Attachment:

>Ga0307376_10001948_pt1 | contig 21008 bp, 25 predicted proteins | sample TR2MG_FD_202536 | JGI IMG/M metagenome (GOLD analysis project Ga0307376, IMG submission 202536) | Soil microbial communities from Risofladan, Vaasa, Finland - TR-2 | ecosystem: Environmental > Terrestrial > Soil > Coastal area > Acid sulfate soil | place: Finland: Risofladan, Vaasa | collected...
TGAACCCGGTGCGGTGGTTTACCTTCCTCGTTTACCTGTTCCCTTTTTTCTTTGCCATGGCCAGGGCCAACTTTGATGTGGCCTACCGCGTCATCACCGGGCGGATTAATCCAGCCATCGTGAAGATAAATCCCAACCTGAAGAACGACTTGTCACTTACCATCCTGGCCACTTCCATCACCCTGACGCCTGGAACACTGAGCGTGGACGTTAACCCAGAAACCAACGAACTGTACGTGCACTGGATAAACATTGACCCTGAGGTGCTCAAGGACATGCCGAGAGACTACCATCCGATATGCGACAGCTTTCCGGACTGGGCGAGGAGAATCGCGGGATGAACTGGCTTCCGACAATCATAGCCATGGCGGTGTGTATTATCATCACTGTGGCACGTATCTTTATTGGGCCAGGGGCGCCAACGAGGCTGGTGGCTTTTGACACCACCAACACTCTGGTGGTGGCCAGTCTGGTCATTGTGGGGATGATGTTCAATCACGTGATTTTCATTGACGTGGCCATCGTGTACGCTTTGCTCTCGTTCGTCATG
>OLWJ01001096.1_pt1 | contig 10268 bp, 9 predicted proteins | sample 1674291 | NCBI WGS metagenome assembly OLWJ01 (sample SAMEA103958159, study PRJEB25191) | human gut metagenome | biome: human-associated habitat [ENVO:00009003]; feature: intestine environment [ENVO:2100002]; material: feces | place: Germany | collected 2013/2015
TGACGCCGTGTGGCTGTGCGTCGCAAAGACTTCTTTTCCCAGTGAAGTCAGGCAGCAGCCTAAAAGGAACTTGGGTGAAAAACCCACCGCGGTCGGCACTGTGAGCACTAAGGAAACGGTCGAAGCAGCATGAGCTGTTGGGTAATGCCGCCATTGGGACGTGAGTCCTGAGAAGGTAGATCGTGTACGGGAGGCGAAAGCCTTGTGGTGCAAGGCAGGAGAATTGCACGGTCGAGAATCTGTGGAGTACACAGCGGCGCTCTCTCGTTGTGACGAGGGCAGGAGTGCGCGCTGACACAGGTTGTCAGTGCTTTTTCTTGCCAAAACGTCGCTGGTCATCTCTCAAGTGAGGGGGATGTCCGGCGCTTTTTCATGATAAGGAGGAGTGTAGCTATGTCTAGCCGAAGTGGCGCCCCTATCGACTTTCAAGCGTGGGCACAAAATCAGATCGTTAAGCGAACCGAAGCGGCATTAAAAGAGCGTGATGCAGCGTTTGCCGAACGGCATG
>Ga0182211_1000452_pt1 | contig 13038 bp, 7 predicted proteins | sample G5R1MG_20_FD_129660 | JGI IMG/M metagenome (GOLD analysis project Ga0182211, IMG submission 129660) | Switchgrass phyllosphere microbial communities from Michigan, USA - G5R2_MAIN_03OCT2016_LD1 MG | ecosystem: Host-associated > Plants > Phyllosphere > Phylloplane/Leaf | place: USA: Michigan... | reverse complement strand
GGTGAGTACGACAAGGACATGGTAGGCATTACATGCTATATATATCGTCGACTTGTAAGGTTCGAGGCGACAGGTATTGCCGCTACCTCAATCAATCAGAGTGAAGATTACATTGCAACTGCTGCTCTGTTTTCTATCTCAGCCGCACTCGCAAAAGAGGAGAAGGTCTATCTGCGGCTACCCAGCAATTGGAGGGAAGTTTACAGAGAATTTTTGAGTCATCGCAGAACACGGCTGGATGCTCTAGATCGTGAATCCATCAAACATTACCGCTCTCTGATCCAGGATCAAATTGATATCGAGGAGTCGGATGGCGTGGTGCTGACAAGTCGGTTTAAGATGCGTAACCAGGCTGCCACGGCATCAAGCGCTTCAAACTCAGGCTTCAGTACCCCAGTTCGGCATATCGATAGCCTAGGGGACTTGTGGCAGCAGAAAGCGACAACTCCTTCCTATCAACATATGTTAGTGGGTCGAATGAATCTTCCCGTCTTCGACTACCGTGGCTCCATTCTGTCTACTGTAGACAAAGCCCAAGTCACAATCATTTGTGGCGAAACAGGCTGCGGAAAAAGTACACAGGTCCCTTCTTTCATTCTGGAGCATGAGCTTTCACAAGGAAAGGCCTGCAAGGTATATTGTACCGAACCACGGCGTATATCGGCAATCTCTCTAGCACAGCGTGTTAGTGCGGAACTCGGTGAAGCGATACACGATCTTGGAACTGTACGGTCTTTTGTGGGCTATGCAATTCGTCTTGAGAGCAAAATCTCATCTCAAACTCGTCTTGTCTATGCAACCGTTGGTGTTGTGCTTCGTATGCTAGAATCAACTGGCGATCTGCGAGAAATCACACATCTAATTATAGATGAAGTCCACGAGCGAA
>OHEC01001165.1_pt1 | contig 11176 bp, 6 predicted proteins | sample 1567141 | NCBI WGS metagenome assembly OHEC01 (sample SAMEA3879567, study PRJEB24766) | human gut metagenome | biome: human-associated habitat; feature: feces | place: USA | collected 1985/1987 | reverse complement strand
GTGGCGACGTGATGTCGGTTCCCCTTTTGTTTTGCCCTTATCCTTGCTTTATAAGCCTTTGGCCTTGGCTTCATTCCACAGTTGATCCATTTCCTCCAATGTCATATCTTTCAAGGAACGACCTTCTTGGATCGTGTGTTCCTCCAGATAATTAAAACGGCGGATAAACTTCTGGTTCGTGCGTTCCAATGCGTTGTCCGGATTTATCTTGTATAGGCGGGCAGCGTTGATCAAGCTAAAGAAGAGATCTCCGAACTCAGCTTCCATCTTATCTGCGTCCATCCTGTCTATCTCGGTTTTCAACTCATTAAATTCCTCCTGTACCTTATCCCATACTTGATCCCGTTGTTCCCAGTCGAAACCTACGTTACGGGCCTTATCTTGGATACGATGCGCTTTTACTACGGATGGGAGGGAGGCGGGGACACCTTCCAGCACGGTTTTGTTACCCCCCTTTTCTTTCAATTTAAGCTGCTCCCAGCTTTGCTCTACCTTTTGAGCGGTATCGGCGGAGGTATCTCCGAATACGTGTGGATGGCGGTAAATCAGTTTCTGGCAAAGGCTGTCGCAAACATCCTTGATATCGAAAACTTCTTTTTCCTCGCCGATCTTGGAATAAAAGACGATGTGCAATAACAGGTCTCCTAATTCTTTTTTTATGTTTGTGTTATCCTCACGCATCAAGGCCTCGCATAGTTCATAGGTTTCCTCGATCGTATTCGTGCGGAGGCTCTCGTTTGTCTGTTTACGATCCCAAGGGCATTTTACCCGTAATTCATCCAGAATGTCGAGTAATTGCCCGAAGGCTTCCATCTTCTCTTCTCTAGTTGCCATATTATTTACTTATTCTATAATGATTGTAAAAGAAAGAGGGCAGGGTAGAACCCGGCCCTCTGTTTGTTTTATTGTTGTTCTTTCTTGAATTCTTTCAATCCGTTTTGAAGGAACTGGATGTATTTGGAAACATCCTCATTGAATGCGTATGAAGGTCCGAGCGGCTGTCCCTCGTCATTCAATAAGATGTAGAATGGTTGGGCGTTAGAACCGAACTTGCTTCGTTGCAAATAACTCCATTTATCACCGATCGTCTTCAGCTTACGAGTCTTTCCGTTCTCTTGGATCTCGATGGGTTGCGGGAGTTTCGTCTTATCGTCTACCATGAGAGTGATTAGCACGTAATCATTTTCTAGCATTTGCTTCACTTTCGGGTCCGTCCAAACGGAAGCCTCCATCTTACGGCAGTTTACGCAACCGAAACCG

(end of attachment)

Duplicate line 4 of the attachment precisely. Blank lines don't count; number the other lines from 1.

TGACGCCGTGTGGCTGTGCGTCGCAAAGACTTCTTTTCCCAGTGAAGTCAGGCAGCAGCCTAAAAGGAACTTGGGTGAAAAACCCACCGCGGTCGGCACTGTGAGCACTAAGGAAACGGTCGAAGCAGCATGAGCTGTTGGGTAATGCCGCCATTGGGACGTGAGTCCTGAGAAGGTAGATCGTGTACGGGAGGCGAAAGCCTTGTGGTGCAAGGCAGGAGAATTGCACGGTCGAGAATCTGTGGAGTACACAGCGGCGCTCTCTCGTTGTGACGAGGGCAGGAGTGCGCGCTGACACAGGTTGTCAGTGCTTTTTCTTGCCAAAACGTCGCTGGTCATCTCTCAAGTGAGGGGGATGTCCGGCGCTTTTTCATGATAAGGAGGAGTGTAGCTATGTCTAGCCGAAGTGGCGCCCCTATCGACTTTCAAGCGTGGGCACAAAATCAGATCGTTAAGCGAACCGAAGCGGCATTAAAAGAGCGTGATGCAGCGTTTGCCGAACGGCATG